A Piece of Chillicothe History

     The house at 58 West Fifth Street is on the National Register of Historic Places. A fine representation of early 19th century federal and neoclassical architecture, the home has been owned by several notable names in the early history of Ohio. The original home was built in 1805 by Nathaniel Willis, who emigrated from Boston where he had owned and edited a prominent patriot newspaper during the American Revolution, the Independent Chronicle. Willis was raised by a Son of Liberty and Boston sailmaker. At the age of 18 he was one of the younger patriots to participate in the Boston Tea Party. He headed to the frontier in the late 1780s and started a pro anti-federalist newspaper in what is now the State of West Virginia. Toward the end of the 1700s he and his new family moved to Chillicothe in the Northwest Territory where he started the "Scioto Gazette", which is the oldest continually printed newspaper west of the Appalachian Mountains, and he was also the official printer for the territorial and state legislatures

     The home changed hands a couple times shortly after Willis sold, until Thomas James bought the home in 1812. James came from a long line of iron masters and operated several iron forges in southern Ohio in the early 1800s. He expanded the home with a two story addition in 1812, and moved the front entrance of the home to face 5th St. ornamented with a gorgeous federal arch entrance around 1815. As his family continued to grow, he expanded the home again in the 1830s with a 5-room, two-story addition complete with a Greek Revival portico. Fortunately, he preserved the federal archway to serve as a striking feature in the foyer. James was involved in several businesses and served as president of the Bank of Chillicothe. It has been written that the James home played a central role in the social scene of early Chillicothe elites.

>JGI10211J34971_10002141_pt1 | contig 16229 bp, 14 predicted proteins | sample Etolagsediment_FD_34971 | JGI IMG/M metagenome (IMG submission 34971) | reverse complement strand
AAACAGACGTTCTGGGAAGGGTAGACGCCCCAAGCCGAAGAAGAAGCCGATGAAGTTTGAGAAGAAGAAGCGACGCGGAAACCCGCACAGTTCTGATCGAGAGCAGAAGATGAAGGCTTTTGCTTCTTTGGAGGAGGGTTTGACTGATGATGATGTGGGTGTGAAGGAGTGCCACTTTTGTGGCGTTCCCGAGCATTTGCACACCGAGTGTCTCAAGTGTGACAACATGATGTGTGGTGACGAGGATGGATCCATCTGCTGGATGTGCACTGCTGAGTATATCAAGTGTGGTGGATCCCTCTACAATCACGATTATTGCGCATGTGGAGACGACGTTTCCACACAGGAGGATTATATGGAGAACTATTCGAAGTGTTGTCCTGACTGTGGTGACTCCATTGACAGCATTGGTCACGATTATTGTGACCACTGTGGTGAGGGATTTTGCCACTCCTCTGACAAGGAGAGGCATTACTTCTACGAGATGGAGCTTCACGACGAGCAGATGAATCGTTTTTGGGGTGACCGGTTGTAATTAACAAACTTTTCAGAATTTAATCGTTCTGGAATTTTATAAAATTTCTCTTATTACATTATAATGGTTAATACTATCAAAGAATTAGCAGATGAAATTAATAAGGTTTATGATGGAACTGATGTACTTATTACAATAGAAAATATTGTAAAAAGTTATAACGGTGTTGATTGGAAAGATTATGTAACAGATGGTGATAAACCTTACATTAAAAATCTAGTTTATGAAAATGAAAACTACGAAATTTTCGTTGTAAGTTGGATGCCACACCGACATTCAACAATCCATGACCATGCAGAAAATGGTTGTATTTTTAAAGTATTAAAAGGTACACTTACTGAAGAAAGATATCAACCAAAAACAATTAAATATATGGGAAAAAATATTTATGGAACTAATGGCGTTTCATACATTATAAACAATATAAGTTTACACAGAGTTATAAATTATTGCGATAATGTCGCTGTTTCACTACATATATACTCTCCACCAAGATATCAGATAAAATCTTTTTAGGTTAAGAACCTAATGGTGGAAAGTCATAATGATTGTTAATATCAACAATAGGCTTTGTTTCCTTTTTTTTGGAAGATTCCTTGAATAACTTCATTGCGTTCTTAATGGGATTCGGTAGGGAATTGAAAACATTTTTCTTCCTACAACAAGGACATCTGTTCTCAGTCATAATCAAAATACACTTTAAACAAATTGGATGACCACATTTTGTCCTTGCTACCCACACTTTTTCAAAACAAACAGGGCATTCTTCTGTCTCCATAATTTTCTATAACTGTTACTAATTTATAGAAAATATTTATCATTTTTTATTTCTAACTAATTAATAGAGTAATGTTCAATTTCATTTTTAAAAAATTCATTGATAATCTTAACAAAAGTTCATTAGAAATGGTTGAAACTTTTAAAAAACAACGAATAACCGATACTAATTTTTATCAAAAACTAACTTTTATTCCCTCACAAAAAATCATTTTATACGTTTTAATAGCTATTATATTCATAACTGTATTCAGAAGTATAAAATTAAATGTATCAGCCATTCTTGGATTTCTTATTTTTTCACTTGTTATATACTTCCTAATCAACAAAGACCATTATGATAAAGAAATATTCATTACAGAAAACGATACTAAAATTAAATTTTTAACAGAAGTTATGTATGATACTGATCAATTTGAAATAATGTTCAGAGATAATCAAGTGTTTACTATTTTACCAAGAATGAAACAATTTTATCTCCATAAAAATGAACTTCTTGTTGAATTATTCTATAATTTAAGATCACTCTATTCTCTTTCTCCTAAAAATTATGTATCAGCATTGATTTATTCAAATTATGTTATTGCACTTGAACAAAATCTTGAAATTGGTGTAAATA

In the late 1870s the home was purchased by the daughter of Ohio's first governor, Edward Tiffin. Eleanor and her husband, Matthew Scott Cook added a dining room and orangery to the former James residence. After her death, descendants along the matrilineal line continued to own the home until the late 20th century. 

     Drew and Steph acquired the home in 2019 after it had fallen into a state of disrepair. They embarked on a bold adventure to completely restore and renovate the home. Their goal was to preserve as much of the original architecture as possible, but add modern technologies to bring the home into the present. Guests will find that the approach blends nostalgic charm with upscale comfort.   

Images: top right - Masthead of the paper under Willis (engraved by Paul Revere)
bottom right - Thomas James with wife Jane and son William